Integrating Software Engineering and Costing Aspects within Project Management Tools

Integrating Software Engineering and Costing Aspects within Project Management Tools

Roy Gelbard (Bar-Ilan University, Israel), Jeffrey Kantor (Bar-Ilan University, Israel and University of Windsor, Canada) and Liran Edelist (Bar-Ilan University, Israel)
Copyright: © 2009 |Pages: 14
DOI: 10.4018/978-1-59904-845-1.ch059
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Abstract

This study proposes and prototypes a model that integrates these three aspects of software projects by automatically mapping SE objects and accounting–costing objects into PM objects. To validate the feasibility of the model and without loss of generality, it is demonstrated using former research platform focused on conversion of data flow diagrams (DFD), which are actually full enterprise set of use cases diagrams reflecting entire system-software project into Gantt charts.
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Introduction

Currently, there is no integration among CASE tools (computer aided software engineering, also named AMD tools, analysis modeling and design), costing tools, and project management (PM) tools. Not only are there no integrated tools, but there is also no conceptual integration among software engineering (SE) aspects and accounting-costing aspects of software projects within PM tools. PM tools, as well as costing tools are used not only for tracking and controlling an ongoing software project, but also at the very beginning stages of the project, in which critical estimations concerning budget and time frame are made. In order to have a firm, robust, and accurate planning, project planning should be based directly upon raw SE components-objects, that is, upon analysis and design components-objects.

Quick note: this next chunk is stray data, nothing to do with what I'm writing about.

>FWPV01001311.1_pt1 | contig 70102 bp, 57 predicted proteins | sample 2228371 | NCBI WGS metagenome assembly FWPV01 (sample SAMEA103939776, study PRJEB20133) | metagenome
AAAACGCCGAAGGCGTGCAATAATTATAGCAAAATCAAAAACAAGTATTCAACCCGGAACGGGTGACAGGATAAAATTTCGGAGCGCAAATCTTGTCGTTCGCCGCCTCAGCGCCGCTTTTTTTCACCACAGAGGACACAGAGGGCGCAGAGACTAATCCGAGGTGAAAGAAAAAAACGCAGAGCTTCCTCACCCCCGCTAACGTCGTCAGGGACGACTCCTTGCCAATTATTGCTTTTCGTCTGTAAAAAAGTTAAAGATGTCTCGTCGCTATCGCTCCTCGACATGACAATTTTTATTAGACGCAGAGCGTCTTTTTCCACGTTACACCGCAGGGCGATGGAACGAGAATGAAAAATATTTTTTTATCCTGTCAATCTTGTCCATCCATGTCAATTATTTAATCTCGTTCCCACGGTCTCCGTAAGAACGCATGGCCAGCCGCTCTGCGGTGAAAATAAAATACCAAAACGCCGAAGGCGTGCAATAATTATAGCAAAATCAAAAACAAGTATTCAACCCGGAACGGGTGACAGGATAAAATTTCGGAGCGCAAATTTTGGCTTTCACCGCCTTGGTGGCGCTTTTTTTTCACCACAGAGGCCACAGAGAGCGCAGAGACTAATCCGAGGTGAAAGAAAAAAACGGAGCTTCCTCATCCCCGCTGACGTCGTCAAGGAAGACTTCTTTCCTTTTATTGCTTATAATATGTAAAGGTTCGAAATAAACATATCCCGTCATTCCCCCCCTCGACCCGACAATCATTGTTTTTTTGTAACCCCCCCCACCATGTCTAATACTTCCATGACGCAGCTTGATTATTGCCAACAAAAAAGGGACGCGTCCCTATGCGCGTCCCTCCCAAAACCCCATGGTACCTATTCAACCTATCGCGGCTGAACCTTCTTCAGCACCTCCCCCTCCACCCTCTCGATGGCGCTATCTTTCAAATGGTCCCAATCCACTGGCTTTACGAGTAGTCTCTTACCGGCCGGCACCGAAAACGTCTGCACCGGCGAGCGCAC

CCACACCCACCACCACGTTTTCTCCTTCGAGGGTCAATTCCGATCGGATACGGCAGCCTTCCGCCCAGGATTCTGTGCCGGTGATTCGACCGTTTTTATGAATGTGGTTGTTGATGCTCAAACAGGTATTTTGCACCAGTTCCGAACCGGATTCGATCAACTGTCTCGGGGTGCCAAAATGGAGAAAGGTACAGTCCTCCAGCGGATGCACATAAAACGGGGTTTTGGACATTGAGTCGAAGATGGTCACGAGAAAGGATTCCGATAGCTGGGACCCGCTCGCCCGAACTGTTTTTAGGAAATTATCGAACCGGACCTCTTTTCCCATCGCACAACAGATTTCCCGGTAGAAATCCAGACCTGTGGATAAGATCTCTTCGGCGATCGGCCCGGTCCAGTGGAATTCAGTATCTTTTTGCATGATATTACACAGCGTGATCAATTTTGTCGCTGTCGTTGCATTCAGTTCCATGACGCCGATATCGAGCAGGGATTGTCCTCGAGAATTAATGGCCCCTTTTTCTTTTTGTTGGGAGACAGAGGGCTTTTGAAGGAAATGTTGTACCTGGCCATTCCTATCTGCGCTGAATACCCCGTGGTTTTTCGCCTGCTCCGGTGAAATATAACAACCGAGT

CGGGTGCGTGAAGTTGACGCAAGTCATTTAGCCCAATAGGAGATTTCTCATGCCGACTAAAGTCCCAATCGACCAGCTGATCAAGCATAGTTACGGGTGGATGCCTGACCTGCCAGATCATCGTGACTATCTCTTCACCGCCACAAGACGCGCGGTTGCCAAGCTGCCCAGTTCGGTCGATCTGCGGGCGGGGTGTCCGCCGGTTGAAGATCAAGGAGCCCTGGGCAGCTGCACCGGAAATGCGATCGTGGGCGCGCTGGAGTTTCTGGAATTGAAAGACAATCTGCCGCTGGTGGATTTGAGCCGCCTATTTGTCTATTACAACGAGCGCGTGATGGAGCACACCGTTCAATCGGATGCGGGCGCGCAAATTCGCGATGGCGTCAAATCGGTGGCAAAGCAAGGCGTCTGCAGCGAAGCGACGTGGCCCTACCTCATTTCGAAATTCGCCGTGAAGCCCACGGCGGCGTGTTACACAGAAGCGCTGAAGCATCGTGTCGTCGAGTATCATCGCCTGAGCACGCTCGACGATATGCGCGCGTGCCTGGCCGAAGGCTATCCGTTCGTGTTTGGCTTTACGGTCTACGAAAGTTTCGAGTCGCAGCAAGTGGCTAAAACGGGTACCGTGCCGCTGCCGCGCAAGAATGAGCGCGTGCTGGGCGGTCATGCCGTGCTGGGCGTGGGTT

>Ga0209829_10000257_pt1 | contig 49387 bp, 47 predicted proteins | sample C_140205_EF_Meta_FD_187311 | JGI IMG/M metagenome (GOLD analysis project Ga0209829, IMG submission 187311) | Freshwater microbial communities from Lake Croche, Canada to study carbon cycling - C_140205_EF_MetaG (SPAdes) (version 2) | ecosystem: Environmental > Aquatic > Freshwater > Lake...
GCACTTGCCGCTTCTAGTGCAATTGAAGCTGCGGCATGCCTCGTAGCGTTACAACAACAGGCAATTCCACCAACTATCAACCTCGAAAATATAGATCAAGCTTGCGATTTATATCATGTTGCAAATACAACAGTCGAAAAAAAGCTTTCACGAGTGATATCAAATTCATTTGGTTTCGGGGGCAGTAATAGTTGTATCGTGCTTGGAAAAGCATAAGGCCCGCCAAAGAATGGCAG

According to the Standish Group CHAOS Report 2003, each year in the USA there are approximately 175,000 projects in IT Application Development which spends $250 billion. Among these, 31.1% of projects will be cancelled, 52.7% of projects will cost 189% of their original estimates, only 52% of required features and functions make it to the released product, and Time overruns 82%. In financial terms $55 Billion dollars is wasted in these projects (Madpat, 2005).

Budget overrun indicates cost management problems, although this area is defined by the project management integration (PMI), as one of the nine core activities of projects management. Costing difficulties result from both implementation limitations of costing solutions in complex and changing requirements as well as the technological environment. Risk management is also defined by the PMI as one of the nine core areas of project management; but there is also no integration between PM tools and SE tools in light of the need for risk management.

According to Maciaszek and Liong (2005), success of a software project depends on five software engineering areas that are related to each other: the development of the life cycle of the software, processes management, the model’s configuration and language, and SE tools and project planning. The combining between formal tools of SE and PM processes in the different stages has been proved by research as holding a positive contribution to the efficacy of the project and as an improver of the adherence to costs, technical requirements, and the schedules that were allocated to the project (Barker & Verma, 2003).

This study proposes and prototypes a model that integrates these three aspects of software projects by automatically mapping SE objects and accounting–costing objects into PM objects. To validate the feasibility of the model and without loss of generality, it is demonstrated using former research platform focused on conversion of data flow diagrams (DFD), which are actually full enterprise set of use cases diagrams reflecting entire system-software project into Gantt charts.